By Chris Hawkins
THE FIRST Australian rock star was the world famous Johnny O’Keefe, inspired by Elvis Presley. The emergence of the Beatles led to countless imitation bands in Oz but none that made a significant mark elsewhere. There was a period of quiet through the early 70s which would eventually be shaken to the core by AC/DC. The metal band’s emergence saw the beginnings of real Australian talent finally establishing on the world stage. Midnight Oil, The Little River Band and The Birthday Party were among the bands successfully competing with those from the UK and USA. Nick Cave’s The Birthday Party are regularly cited as a hugely influential band and Cave remains a much revered talent and musical pioneer.
It would be remiss to leave out mention of INXS when plotting the history of Australian music. Every man, woman and child owned a copy of their 1987 album, Kick. Then what happened? Not to INXS, we all know how that story plays out but what happened to the Aussie music scene? Despite the ARIAs being set up in 1987, Triple J playing new bands on a daily basis and Big Day Out being responsible for a line-up that bands from all over the world want to play on, still Australian bands struggled to achieve worldwide notoriety. With the emergence of electronica in the 90s it seems all went very quiet, again. Yes, there were artists coming through but that steady flow into the international market had begun to dry up. Aside from Kylie, all was quiet on the Australian front.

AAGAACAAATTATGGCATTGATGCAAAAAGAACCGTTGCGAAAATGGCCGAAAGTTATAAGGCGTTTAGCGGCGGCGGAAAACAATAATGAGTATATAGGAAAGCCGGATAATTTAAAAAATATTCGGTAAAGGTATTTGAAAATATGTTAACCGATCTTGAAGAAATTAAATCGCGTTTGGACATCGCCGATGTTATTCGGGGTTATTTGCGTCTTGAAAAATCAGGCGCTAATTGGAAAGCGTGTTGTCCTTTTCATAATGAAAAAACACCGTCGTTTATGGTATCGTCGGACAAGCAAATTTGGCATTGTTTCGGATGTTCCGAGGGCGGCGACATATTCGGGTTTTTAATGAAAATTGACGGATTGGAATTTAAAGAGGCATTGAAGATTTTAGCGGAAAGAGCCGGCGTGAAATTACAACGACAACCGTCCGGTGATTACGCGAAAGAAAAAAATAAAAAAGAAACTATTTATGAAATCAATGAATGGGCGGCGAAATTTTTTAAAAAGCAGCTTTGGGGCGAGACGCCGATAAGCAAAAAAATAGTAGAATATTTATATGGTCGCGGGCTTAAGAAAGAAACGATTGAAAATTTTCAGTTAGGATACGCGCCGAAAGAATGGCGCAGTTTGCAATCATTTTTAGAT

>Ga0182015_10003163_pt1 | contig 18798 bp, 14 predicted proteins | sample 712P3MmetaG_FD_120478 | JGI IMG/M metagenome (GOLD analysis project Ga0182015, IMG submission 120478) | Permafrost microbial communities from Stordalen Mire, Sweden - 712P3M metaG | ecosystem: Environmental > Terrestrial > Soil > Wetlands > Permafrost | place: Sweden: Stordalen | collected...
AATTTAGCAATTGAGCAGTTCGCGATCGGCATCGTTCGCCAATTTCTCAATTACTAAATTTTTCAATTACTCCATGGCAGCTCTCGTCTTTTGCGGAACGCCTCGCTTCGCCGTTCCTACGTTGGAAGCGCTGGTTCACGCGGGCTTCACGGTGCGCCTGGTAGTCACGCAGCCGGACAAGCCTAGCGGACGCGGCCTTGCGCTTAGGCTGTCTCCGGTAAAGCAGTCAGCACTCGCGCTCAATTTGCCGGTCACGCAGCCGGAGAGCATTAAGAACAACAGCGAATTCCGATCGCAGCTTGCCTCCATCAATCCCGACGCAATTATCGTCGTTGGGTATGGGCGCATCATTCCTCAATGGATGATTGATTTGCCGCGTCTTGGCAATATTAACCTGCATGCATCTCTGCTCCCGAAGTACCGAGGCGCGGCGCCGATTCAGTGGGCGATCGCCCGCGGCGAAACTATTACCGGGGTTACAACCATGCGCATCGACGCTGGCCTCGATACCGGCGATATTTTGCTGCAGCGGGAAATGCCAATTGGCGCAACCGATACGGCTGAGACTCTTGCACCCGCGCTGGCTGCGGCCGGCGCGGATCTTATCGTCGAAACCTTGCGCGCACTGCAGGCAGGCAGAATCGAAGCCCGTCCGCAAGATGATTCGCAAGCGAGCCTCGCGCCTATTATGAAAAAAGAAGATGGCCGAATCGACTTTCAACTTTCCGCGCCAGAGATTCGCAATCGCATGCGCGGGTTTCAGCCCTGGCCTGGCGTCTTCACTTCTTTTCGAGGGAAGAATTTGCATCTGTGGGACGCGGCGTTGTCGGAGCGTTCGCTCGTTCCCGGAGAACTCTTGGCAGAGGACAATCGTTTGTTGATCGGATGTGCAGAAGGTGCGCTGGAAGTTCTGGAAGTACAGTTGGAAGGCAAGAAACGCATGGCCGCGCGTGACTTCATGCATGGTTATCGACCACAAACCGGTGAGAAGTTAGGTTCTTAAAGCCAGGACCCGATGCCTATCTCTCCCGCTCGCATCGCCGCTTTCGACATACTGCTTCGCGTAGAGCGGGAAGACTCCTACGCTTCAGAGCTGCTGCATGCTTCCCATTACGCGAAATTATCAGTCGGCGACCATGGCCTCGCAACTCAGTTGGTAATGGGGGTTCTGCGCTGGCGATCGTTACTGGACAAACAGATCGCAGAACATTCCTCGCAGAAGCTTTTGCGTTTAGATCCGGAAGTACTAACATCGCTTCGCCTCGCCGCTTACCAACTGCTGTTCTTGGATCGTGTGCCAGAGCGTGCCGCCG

However since BBC Radio 6 began in 2002, we have never played so much new Australian music. Never out of obligation, always by choice and I believe this demonstrates that Australian music is back in the groove or perhaps, in a better groove than ever before. Gotye is nothing short of a phenomenon. At the time of writing, the video for ‘Somebody That I Used To Know’ had been viewed nearly 100 million times. Cut Copy, Temper Trap, Empire of the Sun, Gypsey and the Cat, Tame Impala, The Jezabels and Cloud Control are just a handful of acts who are not just rocking Oz but waking the rest of the world up to what’s coming out of Down Under. So to speak.
Chris Hawkins is a radio presenter at BBC Radio 6 where his colleagues include Jarvis Cocker, Steve Lamacq & Elbow’s Guy Garvey. 2012 marks the 10th anniversary of the UK’s ‘Triple J’ style station and Chris says Radio 6 is “a radio station which brings together the cutting edge music of today and the iconic and groundbreaking music of the past 40 years”.
Our guest editors are brought to you by Backpack Sounds (Backpacksounds.com). Next week we get down to business with a piece from UK based APRA rep Cathi Ogden. Tune in then!